The Juneau School District’s adminstration buidling is at the corner of Glacier Avenue and 12th Street.

The Juneau School District’s adminstration buidling is at the corner of Glacier Avenue and 12th Street.

Without state payments, how will cities repay school bonds? Higher taxes, most likely

With no state support for repayments, municipalities will have to dig deep

Without the state reimbursing the 70% of school construction bonds it has in the past, the City and Borough of Juneau could see toward higher property taxes.

“It marches us towards a higher tax footprint,” City Manager Rorie Watt told the Empire. “It feels like our savings account has been raided.”

Under previous policy, the state would reimburse local municipalities for up to 70% of school construction debt. But under Gov. Mike Dunleavy’s 2020 budget, that program was suspended, leaving the burden of debt on cities and boroughs.

Going forward, Watt said, that means Juneau will eventually see higher property taxes and what he called a “minimalist approach to school maintenance.”

The good news is Juneau has the money to pay for it; the problem is the Assembly is preparing an ordinance to fund it out of the reserves, according to Watt. Last year, CBJ paid $3.5 million, and this year will most likely pay $3.1 million, Watt said, substantially shifting the cost from the state to the city.

Around the state, the Department of Education and Early Development oversees about 1,100 buildings, according to Tim Mearing, facilities manager.

“It’s not only classrooms,” Mearing said. “Support facilities, maintenance shops, storage, print shops that are eligible for state aid.”

The bond reimbursement program ended in 2015 and is set to re-open on July 1, according to Elwin Blackwell, school finance manager at DEED. However, the Legislature could extend the closure, Blackwell said.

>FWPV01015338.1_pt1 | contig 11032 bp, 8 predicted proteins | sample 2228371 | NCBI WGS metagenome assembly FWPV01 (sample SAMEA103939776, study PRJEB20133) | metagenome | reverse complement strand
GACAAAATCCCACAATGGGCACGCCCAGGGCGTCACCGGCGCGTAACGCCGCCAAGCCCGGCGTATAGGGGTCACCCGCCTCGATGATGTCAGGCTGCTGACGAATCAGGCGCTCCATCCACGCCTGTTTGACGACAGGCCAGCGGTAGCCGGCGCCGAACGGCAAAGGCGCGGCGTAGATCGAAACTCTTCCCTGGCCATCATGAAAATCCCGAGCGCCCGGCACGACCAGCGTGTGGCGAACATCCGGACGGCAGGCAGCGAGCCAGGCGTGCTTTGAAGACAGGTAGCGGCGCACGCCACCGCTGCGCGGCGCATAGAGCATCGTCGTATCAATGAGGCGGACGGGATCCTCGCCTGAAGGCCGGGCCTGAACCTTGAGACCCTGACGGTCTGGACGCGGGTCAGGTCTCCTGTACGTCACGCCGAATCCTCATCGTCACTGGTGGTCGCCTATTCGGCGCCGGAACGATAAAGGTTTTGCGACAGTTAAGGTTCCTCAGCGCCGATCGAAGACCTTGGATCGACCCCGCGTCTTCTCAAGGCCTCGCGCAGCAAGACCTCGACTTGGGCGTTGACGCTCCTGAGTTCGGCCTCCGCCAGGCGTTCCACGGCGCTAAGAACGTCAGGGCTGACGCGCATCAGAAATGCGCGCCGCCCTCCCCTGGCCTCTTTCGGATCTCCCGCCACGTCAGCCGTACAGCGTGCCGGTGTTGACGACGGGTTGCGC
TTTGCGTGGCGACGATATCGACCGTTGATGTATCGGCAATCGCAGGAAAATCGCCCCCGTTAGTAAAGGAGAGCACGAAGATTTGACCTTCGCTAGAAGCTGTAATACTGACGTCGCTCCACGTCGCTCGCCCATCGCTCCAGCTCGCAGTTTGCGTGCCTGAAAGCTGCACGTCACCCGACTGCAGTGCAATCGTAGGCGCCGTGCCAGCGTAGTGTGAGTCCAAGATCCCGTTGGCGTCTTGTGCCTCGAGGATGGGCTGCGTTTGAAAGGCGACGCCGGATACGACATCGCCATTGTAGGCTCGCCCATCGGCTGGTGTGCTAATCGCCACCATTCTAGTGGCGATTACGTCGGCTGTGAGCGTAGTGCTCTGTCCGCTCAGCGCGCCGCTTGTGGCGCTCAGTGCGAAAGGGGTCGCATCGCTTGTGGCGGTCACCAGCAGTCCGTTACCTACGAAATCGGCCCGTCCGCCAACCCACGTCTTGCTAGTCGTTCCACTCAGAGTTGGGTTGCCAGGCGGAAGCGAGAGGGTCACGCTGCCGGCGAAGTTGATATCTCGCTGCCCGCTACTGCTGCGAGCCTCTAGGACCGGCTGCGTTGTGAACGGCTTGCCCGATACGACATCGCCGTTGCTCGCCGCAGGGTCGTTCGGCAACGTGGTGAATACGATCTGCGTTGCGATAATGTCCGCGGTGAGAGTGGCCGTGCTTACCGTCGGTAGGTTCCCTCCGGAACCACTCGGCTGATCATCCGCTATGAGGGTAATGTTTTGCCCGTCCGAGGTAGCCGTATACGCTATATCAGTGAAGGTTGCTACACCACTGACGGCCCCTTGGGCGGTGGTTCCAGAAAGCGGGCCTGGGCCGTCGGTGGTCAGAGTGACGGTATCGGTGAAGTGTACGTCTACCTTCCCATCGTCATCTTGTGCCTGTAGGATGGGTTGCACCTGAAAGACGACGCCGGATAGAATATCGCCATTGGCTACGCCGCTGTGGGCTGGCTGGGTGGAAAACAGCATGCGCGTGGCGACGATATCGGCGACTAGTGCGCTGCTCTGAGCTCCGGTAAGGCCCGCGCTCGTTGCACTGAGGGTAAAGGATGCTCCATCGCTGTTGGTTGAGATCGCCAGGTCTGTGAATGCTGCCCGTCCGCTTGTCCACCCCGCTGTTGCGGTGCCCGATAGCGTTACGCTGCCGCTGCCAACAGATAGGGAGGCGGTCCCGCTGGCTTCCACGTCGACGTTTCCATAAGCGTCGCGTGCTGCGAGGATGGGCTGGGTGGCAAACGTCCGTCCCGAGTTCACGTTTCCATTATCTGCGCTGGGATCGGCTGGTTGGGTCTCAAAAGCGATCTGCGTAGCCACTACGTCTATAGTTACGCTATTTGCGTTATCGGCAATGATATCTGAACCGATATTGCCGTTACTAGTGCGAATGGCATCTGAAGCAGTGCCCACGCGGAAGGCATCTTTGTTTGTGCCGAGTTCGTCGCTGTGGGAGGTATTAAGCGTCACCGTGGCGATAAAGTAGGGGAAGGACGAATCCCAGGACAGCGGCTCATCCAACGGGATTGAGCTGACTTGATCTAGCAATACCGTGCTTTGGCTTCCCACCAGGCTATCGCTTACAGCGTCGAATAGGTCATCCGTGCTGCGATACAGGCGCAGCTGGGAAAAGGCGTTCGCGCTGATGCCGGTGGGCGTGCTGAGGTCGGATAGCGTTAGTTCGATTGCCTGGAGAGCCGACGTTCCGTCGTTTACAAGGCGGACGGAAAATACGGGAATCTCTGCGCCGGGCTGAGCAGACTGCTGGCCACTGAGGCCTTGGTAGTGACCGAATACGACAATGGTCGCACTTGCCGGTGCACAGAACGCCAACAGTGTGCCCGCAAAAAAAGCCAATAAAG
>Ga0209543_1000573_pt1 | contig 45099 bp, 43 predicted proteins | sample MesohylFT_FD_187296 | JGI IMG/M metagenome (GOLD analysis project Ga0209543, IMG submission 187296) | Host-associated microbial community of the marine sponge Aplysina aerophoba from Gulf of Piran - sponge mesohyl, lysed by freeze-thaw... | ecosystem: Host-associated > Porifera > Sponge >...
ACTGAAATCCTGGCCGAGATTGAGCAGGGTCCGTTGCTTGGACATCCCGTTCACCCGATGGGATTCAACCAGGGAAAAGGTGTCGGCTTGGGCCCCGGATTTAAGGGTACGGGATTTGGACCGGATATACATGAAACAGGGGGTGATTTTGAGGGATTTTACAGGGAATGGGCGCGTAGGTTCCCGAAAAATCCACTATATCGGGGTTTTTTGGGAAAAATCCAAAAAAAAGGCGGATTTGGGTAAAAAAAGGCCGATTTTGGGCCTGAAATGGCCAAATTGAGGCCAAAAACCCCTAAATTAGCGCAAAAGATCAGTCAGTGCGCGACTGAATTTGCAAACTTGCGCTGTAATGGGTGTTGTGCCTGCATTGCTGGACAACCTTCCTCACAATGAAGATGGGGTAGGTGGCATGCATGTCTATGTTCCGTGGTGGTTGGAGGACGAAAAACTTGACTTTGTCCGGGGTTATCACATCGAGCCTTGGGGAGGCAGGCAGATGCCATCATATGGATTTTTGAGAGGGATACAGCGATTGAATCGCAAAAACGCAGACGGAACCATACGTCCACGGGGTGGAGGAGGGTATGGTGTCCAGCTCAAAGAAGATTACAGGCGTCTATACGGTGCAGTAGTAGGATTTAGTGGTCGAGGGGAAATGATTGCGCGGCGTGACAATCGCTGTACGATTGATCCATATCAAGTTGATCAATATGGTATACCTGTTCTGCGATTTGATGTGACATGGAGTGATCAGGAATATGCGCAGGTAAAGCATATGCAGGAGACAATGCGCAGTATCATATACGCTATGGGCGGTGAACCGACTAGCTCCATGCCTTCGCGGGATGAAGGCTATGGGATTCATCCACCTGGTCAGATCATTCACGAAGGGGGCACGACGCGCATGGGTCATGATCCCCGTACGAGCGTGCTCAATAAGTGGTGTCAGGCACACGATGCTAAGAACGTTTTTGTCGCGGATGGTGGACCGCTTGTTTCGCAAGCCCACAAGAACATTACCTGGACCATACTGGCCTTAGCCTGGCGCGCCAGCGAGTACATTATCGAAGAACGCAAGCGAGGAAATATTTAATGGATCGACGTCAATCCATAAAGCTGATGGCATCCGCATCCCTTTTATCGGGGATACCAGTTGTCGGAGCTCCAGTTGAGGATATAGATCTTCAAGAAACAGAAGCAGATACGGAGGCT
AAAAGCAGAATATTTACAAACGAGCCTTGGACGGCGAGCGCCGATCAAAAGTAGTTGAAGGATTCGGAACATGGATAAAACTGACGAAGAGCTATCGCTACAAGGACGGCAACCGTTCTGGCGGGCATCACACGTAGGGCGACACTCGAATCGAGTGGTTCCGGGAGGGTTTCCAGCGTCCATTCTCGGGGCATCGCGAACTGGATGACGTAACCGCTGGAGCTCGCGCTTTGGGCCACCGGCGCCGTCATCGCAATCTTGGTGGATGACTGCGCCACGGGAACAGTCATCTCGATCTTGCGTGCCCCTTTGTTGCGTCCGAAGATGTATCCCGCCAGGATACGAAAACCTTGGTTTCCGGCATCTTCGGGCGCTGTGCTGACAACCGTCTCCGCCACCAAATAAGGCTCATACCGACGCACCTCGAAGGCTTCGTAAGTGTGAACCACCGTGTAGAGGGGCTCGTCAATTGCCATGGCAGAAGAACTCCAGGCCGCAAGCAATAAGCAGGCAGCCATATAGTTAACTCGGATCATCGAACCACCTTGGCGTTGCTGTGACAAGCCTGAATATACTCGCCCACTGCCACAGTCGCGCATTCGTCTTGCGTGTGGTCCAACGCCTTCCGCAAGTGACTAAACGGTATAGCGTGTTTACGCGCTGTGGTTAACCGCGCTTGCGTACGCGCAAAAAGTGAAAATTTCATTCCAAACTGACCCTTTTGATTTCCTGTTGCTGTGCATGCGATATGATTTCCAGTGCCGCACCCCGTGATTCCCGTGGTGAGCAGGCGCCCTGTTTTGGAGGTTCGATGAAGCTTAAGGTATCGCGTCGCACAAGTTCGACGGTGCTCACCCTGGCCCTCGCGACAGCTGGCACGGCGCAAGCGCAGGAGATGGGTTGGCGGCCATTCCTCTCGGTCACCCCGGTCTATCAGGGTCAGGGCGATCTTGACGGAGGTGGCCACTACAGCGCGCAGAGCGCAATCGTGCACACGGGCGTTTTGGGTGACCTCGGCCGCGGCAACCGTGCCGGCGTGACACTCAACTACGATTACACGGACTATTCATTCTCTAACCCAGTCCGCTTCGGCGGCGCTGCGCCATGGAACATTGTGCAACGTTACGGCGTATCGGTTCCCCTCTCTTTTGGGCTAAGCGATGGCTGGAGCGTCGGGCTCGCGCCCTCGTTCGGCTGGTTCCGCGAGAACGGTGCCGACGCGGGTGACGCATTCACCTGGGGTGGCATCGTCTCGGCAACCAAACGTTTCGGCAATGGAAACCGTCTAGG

DEED is still reimbursing municipalities for bonds but at a decreased level.

“The governor vetoed about half of that money,” Blackwell said of the funds used to pay back the bonds. “The amount of reimbursement from one year to the next is a little less.”

Blackwell said the program had been mostly fully funded for the past 30 years, with some exceptions in years when the state was in financial trouble.

“You saw it last year, and I expect you’ll see it again this year,” said Sen. Jesse Kiehl, D-Juneau. “Most lawmakers believe the state should live up to its commitment.”

It’s too soon to say whether that will happen, Kiehl said.

There’s a possibility the program could reopen in July with the state providing 50% of funding, said Mearing.

Some money is available for school improvement projects, Mearing said, but not much. Last year, approximately $7 million was available, which resulted in only one major maintenance grant, according to Mearing.

All school districts across the state bear the same percentage of reductions, Blackwell said, and no schools are receiving priority.

While Juneau does have money to pay for the reimbursement in the short term, it will affect the city’s operations in the long run, Watt said.

“All money is connected. In the end, sooner or later, this will affect our tax rates,” Watt said. “(With) diminished reserve balances, all the other problems and needs of the community have less funding.”

• Contact reporter Peter Segall at 523-2228 or

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